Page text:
In 1992, the seventeen-year-old Debbouze appeared in his first film, Les Pierres Bleues du Désert. The film tells the story of a young boy who is persecuted because he believes in the existence of blue stones in the desert. It was the first of numerous film roles for Debbouze. In 1996, he played a small part in Les Deux papas et la maman, a film by Jean-Marc Doval with Smaïn and Arielle Dombasle. Three years later he received his first big role in a feature film called Le Ciel les oiseaux et ta ... mère! (Boys on the Beach). This comedy was successful, with more than one million tickets sold. Over the next two years he continued his stage shows, before returning to film with the highly successful Le fabuleux destin d'Amélie Poulain. He was nominated for his part in this film for the César Award of the Best Supporting Actor in 2002. In 2002, Debbouze appeared in another big French film, Asterix & Obelix: Mission Cleopatra directed by Alain Chabat. This successful film was seen by 14,000,000 spectators. In 2005 he had the leading role in Luc Besson's film Angel-A.
In 2006, Debbouze played one of the most important parts of his career in the film Indigènes (Days of Glory in the United States). The film told the story of four African soldiers who participate in the liberation of France during World War II. Debbouze, Samy Naceri, Sami Bouajila and Roschdy Zem shared the prize for the best male performance at the 2006 Cannes Film Festival.
In 1996, he took part for the first time in a TV show called Nova première on Paris Première. He was noticed on this show by some producers from Canal+ who hired him to present a show called Le cinéma de Jamel. For New Year's Eve in 2000, Debbouze created a TV show for this occasion called the Jamel show. Numerous French comedians such as Bruno Solo, Alain Chabat, Elie and Dieudonné appeared in this show. In April 2003, he took part in 6 commercials for Orangina.
- Sur la piste du Marsupilami (2012)
- Chicken with Plums (2011)
- Hollywoo (2011) - Farres
- 360 (2011)
- Outside the Law (2010)
- Why I Did (Not) Eat My Father - (2009)
- Parlez-moi de la pluie - (2008)
- Asterix at the Olympic Games - (2008) - Numerobis
- Indigènes - (2006, English title Days of Glory, also a coproducer)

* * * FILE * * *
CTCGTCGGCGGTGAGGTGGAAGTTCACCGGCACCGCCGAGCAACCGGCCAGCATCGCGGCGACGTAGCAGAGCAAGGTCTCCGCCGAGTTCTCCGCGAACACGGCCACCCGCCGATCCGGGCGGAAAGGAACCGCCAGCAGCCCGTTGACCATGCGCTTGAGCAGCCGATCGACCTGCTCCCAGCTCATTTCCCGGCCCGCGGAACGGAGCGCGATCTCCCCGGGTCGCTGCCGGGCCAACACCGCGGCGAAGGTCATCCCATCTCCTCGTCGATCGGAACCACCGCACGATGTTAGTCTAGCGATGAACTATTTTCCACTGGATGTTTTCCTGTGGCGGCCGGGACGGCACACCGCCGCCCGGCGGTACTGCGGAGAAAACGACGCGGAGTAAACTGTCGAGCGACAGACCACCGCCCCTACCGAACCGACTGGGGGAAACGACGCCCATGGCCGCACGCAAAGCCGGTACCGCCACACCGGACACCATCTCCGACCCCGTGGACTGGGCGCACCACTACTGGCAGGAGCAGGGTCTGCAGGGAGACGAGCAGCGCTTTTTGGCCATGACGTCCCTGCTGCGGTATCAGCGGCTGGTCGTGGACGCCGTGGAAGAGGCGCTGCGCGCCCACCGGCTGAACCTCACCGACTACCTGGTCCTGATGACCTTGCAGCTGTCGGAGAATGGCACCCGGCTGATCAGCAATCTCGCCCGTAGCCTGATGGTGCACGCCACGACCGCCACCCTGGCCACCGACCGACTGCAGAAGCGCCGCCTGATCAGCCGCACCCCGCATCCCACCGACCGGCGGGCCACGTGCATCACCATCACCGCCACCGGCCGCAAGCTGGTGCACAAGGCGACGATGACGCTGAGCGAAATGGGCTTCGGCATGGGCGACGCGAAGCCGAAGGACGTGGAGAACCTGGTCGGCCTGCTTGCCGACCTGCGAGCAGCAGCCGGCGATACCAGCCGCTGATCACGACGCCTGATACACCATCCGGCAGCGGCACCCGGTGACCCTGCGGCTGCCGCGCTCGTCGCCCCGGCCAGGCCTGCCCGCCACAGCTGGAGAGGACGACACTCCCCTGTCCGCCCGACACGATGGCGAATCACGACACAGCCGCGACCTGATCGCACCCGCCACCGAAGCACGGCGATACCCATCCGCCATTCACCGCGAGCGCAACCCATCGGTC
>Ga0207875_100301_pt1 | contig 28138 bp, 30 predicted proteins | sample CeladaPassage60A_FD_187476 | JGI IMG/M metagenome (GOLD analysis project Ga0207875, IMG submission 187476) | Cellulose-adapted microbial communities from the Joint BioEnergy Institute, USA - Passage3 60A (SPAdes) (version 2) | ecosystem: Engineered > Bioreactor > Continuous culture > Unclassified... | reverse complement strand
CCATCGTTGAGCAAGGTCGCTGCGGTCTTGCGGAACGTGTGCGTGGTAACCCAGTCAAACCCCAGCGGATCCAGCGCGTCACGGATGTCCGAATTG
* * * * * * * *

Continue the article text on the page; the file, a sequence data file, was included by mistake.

- Angel-A - (2005)
- She Hate Me - Doak (2004)
- Les Clefs de bagnole - Voice of the modelling-clay dog (2003)
- Le Boulet - The Malian guard (2002)
- Asterix & Obelix: Mission Cléopatre - Numerobis (2002)
- Le fabuleux destin d'Amélie Poulain - Lucien (2001, English title: Amélie)
- Granturismo - François (2000)
- Elie annonce Semoun - Various characters (2000)
- Les Petits souliers - Zinedine Haouita (1999)
- Rêve de cauchemar - Saïd (1999)
- Le Ciel, les oiseaux et... ta mère! - Youssef (1999, English title: Boys On the Beach)
- Un pavé dans la mire - The prison guard (1998)
- H - Jamel Dridi (1998–2002, TV Series)
- Zonzon - Kader (1998)
- Y a du foutage de gueule dans l'air - (1996)
- Les Deux papas et la maman - (1996, English title: Two Dads and One Mom)
- Les Pierres bleues du desert - (1992)
|1996||C'est tout neuf|
|1999||Jamel en scène|
|2004||Jamel 100 % Debbouze|
|2007||Le Jamel Comedy Club Envahit Le Casino De Paris|
|2009||Le Jamel Comedy Club Show|
|2010||Made in Jamel|
|2011||Tout sur Jamel|
|2011||Le Marrakech du rire|
- "Le couple Debbouze à Marrakech". Le Figaro. Paris: Société du Figaro. 8 May 2008.
- Johnston, Sheila (3 November 2008). "Jamel Debbouze: France's new superstar". Telegraph. London: Telegraph Media Group Limited. Retrieved 8 February 2010.
- Marie Jocher et Alain Kéramoal, Jamel Debbouze, la vérité, Seuil, janvier 2008.
- Le Comedy Club, au 42 boulevard Bonne Nouvelle à Paris, dispose d'une salle implantée dans un ancien cinéma parisien qui peut accueillir jusqu’à 120 spectateurs: « La nouvelle scène selon Jamel »
- Jamel Debbouze chante pour Maghreb United
- "Festival de Cannes: Days of Glory". festival-cannes.com. Retrieved 2009-12-13.